The Bank of Japan adopted ‘Quantitative Easing’ some 15 years ago. The resulting low domestic interest rates, have fuelled the ‘Carry Trade’, a strategy in which a Japanese investors seek foreign denominated assets that offer higher yields than domestic assets. But ‘Carry Trades’ are inherently unsustainable as they are founded on the belief that currency rates over time will not adjust back to reflect relative inflation and interest rate differentials. Examples include Japan’s overseas investments into Australian dollar assets before the Global Financial Crises which swiftly lost money as the currencies corrected.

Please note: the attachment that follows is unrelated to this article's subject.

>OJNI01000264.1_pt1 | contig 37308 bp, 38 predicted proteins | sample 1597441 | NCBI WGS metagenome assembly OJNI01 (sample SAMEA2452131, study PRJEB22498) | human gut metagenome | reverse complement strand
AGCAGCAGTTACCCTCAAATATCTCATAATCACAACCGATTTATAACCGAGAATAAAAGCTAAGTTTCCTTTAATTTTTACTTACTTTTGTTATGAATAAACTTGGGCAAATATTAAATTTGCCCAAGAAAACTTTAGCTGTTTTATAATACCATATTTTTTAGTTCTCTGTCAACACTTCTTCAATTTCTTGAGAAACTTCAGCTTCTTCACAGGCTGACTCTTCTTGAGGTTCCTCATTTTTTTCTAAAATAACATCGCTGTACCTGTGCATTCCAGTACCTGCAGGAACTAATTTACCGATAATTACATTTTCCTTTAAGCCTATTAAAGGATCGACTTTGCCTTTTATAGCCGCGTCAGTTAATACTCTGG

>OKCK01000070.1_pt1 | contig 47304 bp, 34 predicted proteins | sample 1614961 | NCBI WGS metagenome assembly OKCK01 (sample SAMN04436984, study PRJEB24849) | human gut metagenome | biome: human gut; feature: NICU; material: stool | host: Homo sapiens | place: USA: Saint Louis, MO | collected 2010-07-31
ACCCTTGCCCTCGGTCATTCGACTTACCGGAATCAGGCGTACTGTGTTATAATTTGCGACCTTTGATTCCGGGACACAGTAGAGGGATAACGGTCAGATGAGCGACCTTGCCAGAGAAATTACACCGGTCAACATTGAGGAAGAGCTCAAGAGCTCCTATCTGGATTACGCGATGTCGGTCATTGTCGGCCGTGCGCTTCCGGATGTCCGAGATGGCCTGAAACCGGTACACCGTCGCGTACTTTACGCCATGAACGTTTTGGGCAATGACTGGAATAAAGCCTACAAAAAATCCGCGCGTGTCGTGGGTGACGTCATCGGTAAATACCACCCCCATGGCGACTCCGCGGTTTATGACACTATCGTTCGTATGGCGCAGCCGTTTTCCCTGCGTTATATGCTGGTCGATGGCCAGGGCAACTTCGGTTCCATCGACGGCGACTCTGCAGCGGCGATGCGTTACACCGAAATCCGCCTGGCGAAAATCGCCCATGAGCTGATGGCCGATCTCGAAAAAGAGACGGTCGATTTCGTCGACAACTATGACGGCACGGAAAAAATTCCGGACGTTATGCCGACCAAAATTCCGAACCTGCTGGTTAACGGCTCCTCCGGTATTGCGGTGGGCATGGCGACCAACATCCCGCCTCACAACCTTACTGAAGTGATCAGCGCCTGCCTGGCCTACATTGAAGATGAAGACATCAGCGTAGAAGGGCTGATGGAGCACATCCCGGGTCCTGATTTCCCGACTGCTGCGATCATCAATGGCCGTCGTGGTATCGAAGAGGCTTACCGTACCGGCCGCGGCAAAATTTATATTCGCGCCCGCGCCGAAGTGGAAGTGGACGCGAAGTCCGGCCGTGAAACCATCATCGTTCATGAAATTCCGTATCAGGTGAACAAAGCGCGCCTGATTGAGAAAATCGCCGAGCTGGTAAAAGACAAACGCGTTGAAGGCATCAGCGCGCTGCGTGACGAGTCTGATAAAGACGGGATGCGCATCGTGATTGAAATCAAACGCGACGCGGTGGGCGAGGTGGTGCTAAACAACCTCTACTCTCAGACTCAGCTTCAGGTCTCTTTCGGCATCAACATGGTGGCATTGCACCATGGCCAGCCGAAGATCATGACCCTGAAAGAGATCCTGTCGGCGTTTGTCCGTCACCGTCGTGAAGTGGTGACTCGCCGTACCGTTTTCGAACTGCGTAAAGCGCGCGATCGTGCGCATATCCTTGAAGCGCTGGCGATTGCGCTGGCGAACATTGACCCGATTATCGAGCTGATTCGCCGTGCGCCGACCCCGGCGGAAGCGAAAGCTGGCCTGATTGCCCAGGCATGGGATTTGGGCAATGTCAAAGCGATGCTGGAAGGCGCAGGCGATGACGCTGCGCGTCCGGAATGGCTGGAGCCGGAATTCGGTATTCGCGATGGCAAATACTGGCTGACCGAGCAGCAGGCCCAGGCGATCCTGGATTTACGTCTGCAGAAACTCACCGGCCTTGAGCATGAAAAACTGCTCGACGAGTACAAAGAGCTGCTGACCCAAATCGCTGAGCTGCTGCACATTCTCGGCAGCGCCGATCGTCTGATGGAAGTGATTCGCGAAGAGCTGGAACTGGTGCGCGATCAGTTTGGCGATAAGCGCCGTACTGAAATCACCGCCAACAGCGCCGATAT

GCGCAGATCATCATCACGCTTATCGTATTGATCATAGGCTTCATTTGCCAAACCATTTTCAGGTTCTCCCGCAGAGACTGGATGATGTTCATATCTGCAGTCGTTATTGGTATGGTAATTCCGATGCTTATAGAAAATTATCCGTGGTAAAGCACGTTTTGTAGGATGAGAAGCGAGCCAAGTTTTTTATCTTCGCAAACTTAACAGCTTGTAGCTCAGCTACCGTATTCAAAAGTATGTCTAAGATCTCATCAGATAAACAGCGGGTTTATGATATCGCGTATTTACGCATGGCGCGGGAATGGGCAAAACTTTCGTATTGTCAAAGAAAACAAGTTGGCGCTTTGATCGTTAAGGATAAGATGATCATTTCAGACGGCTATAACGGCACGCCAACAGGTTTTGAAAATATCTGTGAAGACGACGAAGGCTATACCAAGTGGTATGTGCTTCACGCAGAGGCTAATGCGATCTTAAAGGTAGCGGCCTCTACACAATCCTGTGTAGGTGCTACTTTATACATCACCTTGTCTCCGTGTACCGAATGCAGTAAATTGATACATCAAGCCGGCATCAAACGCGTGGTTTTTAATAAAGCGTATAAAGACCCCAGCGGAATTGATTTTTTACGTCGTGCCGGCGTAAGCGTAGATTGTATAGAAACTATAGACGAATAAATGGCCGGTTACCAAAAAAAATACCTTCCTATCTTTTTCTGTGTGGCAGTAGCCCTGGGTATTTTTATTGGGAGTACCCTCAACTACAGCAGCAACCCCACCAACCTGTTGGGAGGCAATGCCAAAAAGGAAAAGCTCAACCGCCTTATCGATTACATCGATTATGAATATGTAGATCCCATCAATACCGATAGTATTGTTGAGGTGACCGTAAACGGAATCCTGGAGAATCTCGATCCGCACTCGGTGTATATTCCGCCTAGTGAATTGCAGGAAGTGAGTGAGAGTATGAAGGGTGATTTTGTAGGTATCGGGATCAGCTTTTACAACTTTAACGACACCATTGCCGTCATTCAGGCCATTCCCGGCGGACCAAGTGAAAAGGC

US-Reits sold in Japan have seen large inflows from Japanese investors recently as they offer ~25% yields. In our opinion they are riskier than generally perceived, please refer to Russell Clark’s note entitled ‘Japanese US REIT funds and the buy case for Yen’ and ‘Japanese US REIT Fund – an update’. We expect Japanese fund flows into US REITS to reverse at some point. Over the past few weeks we have built a 17% short position in US REITS. We remain positive on the Japanese Yen relative to the US dollar as carry trades collapse.
While Horseman is clearly bearish on Japan, however, its biggest net short exposure remains in the US, where it has a nearly -40% net position.
Finally, while hardly known for its longs, here is the breakdown of the fund’s Top 10 long positions.